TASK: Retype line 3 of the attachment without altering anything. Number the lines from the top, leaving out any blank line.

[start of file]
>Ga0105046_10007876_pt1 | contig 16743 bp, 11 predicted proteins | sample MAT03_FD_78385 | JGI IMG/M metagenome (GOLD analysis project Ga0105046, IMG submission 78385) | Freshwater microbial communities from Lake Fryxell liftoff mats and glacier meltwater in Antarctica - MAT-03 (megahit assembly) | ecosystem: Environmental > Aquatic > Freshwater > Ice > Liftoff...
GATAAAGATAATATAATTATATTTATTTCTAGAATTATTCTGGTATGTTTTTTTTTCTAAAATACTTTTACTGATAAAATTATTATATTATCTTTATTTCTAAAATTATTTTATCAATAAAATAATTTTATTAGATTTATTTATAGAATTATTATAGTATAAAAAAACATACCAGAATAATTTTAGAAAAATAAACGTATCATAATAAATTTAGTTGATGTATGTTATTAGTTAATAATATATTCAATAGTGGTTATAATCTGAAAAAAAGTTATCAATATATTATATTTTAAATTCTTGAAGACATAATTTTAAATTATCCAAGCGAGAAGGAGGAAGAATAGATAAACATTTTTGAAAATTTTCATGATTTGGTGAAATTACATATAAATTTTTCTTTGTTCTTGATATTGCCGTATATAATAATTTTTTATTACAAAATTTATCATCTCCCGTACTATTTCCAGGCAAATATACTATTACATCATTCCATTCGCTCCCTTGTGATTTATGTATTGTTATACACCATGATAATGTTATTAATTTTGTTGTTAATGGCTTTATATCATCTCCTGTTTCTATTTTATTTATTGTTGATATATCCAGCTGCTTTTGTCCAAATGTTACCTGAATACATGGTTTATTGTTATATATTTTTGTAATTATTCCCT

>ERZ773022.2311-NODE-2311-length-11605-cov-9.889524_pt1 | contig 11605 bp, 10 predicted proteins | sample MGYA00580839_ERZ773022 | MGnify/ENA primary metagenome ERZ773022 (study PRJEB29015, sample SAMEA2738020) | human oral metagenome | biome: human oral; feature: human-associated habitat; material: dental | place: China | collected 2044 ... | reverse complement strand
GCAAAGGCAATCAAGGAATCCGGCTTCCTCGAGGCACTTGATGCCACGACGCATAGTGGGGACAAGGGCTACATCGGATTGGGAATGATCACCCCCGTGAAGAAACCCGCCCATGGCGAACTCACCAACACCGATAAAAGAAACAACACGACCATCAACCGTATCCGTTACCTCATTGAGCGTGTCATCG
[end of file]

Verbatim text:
>ERZ773022.2311-NODE-2311-length-11605-cov-9.889524_pt1 | contig 11605 bp, 10 predicted proteins | sample MGYA00580839_ERZ773022 | MGnify/ENA primary metagenome ERZ773022 (study PRJEB29015, sample SAMEA2738020) | human oral metagenome | biome: human oral; feature: human-associated habitat; material: dental | place: China | collected 2044 ... | reverse complement strand